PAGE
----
Zoha believes that COP26 could be an opportunity to reestablish trust and legitimacy, but stresses that many developed countries refuse to acknowledge that loss and damage are separate from adaptation. She believes that the lack of clarity on what loss and damage actually is and why additional finance is needed is both intentional and political.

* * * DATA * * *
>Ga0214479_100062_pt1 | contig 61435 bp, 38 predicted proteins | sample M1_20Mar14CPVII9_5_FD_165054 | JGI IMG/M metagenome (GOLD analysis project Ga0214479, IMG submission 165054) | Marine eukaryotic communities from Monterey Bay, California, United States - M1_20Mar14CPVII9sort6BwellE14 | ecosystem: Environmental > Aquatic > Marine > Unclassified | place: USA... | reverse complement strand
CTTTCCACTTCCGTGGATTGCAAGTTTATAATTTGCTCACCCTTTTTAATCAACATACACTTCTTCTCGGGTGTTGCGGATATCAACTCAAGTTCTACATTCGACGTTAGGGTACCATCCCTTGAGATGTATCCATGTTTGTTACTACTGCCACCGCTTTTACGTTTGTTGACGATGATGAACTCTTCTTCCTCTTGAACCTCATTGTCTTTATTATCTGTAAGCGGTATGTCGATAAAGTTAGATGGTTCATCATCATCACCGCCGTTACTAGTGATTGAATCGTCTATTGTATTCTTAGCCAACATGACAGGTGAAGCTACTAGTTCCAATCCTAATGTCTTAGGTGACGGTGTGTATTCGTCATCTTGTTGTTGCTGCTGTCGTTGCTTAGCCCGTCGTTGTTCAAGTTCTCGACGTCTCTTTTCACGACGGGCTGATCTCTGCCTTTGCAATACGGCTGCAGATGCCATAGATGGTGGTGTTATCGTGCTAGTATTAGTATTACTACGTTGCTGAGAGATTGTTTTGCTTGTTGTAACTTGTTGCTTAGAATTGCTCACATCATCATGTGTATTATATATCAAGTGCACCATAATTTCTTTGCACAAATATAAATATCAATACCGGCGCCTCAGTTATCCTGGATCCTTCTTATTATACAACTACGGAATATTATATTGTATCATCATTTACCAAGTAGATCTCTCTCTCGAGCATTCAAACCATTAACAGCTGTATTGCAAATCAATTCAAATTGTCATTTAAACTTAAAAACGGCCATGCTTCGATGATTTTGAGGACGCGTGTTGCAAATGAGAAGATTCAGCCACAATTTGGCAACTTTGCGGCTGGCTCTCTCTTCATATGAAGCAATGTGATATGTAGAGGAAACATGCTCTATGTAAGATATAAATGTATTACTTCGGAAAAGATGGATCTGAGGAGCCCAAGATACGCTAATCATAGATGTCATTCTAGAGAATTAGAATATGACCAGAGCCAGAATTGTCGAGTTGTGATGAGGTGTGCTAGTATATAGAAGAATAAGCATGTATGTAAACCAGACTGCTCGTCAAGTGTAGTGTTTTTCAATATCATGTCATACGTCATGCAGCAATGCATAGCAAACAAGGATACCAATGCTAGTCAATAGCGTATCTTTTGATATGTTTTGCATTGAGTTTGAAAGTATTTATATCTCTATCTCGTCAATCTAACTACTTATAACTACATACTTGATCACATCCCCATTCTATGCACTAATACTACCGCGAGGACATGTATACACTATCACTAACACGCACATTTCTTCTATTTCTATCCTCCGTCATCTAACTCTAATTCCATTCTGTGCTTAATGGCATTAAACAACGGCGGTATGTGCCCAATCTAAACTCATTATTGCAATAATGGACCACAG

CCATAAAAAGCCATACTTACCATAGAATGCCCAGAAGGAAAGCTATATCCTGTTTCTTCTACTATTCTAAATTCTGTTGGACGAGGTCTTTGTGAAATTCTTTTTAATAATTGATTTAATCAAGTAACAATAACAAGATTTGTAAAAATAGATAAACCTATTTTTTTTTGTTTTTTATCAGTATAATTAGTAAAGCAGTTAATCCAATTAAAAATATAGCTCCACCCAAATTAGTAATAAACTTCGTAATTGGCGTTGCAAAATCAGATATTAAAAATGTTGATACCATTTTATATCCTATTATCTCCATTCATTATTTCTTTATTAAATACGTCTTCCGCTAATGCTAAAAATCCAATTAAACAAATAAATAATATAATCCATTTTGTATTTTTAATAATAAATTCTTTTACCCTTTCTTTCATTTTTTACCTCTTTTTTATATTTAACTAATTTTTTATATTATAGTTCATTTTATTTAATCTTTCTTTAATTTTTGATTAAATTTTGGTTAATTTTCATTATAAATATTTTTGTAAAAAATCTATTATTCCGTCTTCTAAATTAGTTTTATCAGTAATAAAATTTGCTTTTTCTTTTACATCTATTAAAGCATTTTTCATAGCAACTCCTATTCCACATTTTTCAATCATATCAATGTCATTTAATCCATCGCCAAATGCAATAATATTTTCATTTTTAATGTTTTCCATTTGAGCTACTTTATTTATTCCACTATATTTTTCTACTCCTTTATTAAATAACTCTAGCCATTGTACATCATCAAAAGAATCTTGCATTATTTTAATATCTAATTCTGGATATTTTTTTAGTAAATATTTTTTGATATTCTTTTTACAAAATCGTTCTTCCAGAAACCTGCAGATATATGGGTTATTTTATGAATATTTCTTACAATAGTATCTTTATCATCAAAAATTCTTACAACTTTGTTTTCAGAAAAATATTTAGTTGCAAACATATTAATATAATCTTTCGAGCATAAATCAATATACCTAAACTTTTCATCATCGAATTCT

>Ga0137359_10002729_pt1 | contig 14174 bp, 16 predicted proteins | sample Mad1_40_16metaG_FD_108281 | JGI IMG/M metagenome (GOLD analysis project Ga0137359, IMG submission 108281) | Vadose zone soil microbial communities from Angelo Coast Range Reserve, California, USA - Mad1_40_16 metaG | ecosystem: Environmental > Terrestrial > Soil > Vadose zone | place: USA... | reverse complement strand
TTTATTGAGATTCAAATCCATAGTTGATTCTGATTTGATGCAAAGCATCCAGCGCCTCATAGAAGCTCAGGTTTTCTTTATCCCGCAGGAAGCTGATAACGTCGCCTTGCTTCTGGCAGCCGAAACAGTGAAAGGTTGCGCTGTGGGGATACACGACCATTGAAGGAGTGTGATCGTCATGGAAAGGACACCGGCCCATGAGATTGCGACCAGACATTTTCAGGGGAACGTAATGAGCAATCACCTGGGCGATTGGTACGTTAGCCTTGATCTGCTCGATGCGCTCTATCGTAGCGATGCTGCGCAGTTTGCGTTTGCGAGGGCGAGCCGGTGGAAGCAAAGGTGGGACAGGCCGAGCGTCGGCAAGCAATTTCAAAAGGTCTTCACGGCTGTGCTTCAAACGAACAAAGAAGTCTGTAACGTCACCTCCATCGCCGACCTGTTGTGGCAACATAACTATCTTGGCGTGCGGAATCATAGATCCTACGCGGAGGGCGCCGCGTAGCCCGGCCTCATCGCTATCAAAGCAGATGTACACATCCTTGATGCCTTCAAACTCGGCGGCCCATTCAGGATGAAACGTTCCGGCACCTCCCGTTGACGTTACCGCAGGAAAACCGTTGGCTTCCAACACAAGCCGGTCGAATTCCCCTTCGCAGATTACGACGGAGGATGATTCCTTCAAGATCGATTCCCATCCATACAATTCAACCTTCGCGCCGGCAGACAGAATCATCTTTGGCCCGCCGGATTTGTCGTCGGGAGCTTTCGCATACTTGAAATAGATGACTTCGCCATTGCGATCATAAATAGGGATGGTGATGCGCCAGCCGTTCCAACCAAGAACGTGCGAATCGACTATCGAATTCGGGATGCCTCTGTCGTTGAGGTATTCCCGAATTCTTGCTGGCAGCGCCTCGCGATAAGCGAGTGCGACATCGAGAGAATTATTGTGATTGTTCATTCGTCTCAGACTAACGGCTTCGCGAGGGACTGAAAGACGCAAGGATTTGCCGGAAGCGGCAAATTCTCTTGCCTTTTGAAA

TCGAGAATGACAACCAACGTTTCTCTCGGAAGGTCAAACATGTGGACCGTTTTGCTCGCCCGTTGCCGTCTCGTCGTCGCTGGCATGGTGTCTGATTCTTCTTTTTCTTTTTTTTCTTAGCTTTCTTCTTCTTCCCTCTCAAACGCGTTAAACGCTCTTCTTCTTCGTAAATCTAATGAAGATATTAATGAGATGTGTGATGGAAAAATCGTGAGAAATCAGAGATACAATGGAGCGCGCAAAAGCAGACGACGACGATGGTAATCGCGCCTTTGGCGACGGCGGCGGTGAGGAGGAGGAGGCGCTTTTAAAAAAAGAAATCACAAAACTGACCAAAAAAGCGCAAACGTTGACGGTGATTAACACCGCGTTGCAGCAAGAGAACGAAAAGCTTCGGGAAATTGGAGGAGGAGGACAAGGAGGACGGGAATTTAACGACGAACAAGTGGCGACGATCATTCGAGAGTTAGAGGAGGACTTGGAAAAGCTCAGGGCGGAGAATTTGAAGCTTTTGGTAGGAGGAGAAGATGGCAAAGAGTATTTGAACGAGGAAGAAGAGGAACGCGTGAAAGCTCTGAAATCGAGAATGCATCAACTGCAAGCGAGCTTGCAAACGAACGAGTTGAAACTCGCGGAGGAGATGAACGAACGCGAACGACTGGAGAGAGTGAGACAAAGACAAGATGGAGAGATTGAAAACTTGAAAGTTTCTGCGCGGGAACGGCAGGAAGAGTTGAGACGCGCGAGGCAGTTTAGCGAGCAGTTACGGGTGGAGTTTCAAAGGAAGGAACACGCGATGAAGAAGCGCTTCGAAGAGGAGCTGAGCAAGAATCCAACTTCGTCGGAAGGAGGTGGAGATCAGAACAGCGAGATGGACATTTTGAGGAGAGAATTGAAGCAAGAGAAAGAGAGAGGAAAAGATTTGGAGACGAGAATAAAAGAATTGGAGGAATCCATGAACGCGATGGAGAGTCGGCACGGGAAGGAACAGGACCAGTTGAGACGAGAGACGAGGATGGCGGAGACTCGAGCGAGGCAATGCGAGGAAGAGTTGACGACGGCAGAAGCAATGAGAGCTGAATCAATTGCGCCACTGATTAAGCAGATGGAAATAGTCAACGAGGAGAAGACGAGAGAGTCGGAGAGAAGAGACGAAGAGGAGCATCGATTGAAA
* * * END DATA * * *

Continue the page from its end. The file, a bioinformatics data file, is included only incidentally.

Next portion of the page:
“What we found is that immediate progress is possible on loss and damage on the basis of historical responsibility and solidarity. Countries that are historically most responsible for climate emissions taking a step to bilaterally, as Scotland has done, provide finance on the basis of solidarity rather than waiting for a formal mechanism on loss and damage within the UNFCCC. That requires a consensus between developed and developing countries, and that is not something that is politically feasible at the moment.”